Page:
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The U.S. advisory unit of Deutsche Bank AG is being sanctioned by the U.S. Securities and Exchange Commission (SEC) for violations involving alleged greenwashing and deficient anti-money laundering (AML) controls at its mutual funds.

Without admitting or denying the regulator’s charges, DWS Investment Management Americas Inc. agreed to pay US$25 million to settle the charges: US$19 million for the greenwashing allegations and US$6 million for AML violations.

In one settlement, the SEC’s order alleged the firm made “materially misleading statements” about the ESG investment processes used for certain actively managed mutual funds and separately managed accounts.

The regulator charged that the firm billed itself as a leader in ESG, but that it didn’t fully implement certain provisions of its global ESG integration policy, and failed to adopt policies and procedures to ensure that its public statements about its ESG integrated products were accurate.

“Whether advertising how they incorporate ESG factors into investment recommendations or making any other representation that is material to investors, investment advisers must ensure that their actions conform to their words,” said Sanjay Wadhwa, deputy director of the SEC’s enforcement division and head of its climate and ESG task force, in a release.

“Here, DWS advertised that ESG was in its ‘DNA,’ but, as the SEC’s order finds, its investment professionals failed to follow the ESG investment processes that it marketed.”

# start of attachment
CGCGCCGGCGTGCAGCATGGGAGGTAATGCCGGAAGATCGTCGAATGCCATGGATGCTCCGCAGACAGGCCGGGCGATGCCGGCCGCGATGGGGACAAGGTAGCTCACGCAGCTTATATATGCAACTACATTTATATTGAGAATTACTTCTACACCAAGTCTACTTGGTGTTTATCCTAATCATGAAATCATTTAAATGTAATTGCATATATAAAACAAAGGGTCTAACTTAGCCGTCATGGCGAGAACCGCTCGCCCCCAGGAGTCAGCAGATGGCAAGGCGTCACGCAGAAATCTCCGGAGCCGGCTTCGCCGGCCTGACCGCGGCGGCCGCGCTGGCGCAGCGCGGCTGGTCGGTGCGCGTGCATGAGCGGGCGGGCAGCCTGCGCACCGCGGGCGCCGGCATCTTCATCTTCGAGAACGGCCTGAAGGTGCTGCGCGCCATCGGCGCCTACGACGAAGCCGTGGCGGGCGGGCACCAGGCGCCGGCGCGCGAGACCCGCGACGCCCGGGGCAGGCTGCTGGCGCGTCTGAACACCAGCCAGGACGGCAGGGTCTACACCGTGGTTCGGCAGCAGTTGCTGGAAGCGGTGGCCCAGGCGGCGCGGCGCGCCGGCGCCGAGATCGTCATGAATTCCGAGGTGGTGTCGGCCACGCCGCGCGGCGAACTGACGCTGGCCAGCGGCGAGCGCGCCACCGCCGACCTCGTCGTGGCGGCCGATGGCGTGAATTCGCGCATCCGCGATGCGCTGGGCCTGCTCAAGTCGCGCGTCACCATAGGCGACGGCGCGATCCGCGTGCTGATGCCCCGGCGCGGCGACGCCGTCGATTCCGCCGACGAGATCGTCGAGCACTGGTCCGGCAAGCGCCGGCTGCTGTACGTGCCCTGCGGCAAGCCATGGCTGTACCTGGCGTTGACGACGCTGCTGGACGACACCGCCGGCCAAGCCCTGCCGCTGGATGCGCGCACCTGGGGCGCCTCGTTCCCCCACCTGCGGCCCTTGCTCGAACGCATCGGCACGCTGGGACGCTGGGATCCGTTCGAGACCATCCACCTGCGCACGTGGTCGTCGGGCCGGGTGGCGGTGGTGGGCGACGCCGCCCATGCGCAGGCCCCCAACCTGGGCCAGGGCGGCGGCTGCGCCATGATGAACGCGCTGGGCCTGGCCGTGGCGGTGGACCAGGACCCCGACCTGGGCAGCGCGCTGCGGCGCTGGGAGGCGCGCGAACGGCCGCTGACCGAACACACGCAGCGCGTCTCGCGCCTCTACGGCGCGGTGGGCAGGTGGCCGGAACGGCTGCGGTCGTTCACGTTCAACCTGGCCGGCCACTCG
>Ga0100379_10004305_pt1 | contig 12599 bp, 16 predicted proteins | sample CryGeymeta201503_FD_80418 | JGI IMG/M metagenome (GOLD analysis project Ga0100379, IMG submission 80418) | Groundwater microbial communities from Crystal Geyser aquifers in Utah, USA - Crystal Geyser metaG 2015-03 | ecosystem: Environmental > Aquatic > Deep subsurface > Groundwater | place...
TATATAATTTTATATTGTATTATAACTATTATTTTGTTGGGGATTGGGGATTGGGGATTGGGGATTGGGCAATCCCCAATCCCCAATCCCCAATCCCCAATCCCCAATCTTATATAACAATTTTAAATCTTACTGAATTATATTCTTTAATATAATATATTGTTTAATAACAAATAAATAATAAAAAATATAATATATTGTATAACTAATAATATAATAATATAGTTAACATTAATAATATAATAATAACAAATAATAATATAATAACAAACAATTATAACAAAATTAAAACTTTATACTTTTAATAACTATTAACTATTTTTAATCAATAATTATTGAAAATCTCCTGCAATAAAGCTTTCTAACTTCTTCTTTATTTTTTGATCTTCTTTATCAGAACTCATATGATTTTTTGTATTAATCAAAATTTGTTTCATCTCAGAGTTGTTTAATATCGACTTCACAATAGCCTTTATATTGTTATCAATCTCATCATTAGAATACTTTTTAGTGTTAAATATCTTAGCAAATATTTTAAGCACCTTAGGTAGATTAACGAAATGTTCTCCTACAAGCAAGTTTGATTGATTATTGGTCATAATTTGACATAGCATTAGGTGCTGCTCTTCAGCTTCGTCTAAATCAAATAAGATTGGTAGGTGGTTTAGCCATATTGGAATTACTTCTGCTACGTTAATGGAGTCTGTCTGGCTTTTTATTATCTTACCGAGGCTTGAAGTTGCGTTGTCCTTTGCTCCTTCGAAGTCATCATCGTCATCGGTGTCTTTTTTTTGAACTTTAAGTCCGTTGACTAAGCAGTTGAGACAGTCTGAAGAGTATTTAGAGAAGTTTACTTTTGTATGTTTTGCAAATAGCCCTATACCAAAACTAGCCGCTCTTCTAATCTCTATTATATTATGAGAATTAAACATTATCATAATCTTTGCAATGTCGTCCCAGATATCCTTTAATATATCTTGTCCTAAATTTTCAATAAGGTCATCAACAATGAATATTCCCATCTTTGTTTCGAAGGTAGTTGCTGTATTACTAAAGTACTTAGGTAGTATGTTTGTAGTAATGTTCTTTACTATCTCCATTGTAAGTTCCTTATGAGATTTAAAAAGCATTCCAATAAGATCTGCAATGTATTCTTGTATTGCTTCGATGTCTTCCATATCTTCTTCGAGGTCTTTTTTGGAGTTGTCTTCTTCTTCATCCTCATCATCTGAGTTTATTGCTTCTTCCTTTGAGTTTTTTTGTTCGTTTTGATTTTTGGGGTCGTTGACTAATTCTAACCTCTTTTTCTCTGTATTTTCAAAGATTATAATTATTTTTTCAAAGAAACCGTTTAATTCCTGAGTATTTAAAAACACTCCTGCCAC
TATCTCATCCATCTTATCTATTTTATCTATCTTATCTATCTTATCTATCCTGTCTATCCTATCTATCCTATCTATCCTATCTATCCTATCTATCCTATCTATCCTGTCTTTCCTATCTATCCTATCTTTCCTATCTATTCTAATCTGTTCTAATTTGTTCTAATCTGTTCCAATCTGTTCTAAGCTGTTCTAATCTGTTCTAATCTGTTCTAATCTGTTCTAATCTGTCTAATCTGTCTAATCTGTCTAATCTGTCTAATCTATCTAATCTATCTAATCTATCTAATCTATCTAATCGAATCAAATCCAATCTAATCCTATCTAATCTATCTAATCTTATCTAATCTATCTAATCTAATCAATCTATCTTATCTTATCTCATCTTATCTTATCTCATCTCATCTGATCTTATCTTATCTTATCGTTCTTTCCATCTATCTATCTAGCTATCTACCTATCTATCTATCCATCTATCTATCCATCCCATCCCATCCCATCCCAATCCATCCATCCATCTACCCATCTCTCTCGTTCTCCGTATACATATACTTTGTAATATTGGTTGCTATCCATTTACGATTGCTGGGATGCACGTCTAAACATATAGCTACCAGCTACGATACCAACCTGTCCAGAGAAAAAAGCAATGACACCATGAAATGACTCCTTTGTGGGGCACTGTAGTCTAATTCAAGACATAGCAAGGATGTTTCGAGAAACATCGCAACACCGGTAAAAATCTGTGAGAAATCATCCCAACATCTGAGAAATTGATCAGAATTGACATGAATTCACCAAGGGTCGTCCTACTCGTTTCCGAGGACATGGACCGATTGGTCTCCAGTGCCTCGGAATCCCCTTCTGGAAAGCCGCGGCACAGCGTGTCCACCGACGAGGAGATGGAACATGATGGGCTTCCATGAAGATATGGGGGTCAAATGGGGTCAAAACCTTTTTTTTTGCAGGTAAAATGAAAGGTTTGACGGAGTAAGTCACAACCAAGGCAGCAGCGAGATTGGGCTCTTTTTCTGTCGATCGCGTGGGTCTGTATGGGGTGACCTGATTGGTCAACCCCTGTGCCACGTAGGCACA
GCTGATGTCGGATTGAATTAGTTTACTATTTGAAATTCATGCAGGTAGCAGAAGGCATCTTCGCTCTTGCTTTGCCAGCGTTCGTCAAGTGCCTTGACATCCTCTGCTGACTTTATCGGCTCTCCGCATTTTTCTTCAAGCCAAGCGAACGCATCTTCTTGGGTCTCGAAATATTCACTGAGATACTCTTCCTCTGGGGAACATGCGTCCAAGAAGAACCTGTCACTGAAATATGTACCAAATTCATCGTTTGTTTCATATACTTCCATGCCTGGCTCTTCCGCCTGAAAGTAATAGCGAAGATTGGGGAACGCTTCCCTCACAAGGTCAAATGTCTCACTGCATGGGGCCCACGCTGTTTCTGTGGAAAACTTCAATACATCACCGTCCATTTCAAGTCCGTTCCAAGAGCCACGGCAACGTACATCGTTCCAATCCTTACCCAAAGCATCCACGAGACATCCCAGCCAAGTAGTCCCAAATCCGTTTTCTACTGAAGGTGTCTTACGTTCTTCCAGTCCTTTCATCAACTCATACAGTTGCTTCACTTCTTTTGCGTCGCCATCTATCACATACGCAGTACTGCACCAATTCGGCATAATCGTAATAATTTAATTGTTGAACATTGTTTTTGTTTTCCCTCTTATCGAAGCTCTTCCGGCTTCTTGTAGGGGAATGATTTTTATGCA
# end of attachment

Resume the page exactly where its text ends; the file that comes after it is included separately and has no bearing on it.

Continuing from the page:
Separately, the SEC also alleged that the firm didn’t ensure the mutual funds it advised had adopted adequate AML policies.

“The SEC’s order finds that DWS advised mutual funds with billions of dollars in assets yet failed to ensure that the funds had an AML program tailored to their specific risks, as required by law,” said Gurbir Grewal, director of the SEC’s enforcement division.

“Importantly, those AML obligations require mutual funds to establish and implement individualized programs to detect and prevent money laundering and terrorism financing.”

In a statement following the settlements, DWS said it was “pleased to have resolved these matters that relate to certain historic processes, procedures and marketing practices the firm has since addressed.”

The firm stressed that the regulators did not uncover any misstatements in its financial disclosures or mutual fund filings.

“The [SEC’s] order also makes clear that there was no intent to defraud, and the weaknesses identified by the SEC are in relation to processes and procedures that the firm has already taken steps to address,” it said.

“The order also does not find that DWS Investment Management Americas (DIMA) staff were not integrating ESG factors into the investment process. Instead, the order focuses on the fact that DIMA lacked processes and procedures to evidence that such integration was documented in a consistent manner,” it added.

The firm also noted that it has bolstered AML procedures in its U.S. mutual fund business since 2020.

“We have learned many lessons from the ever-evolving regulatory environment and are fully committed to continuing to improve,” it said.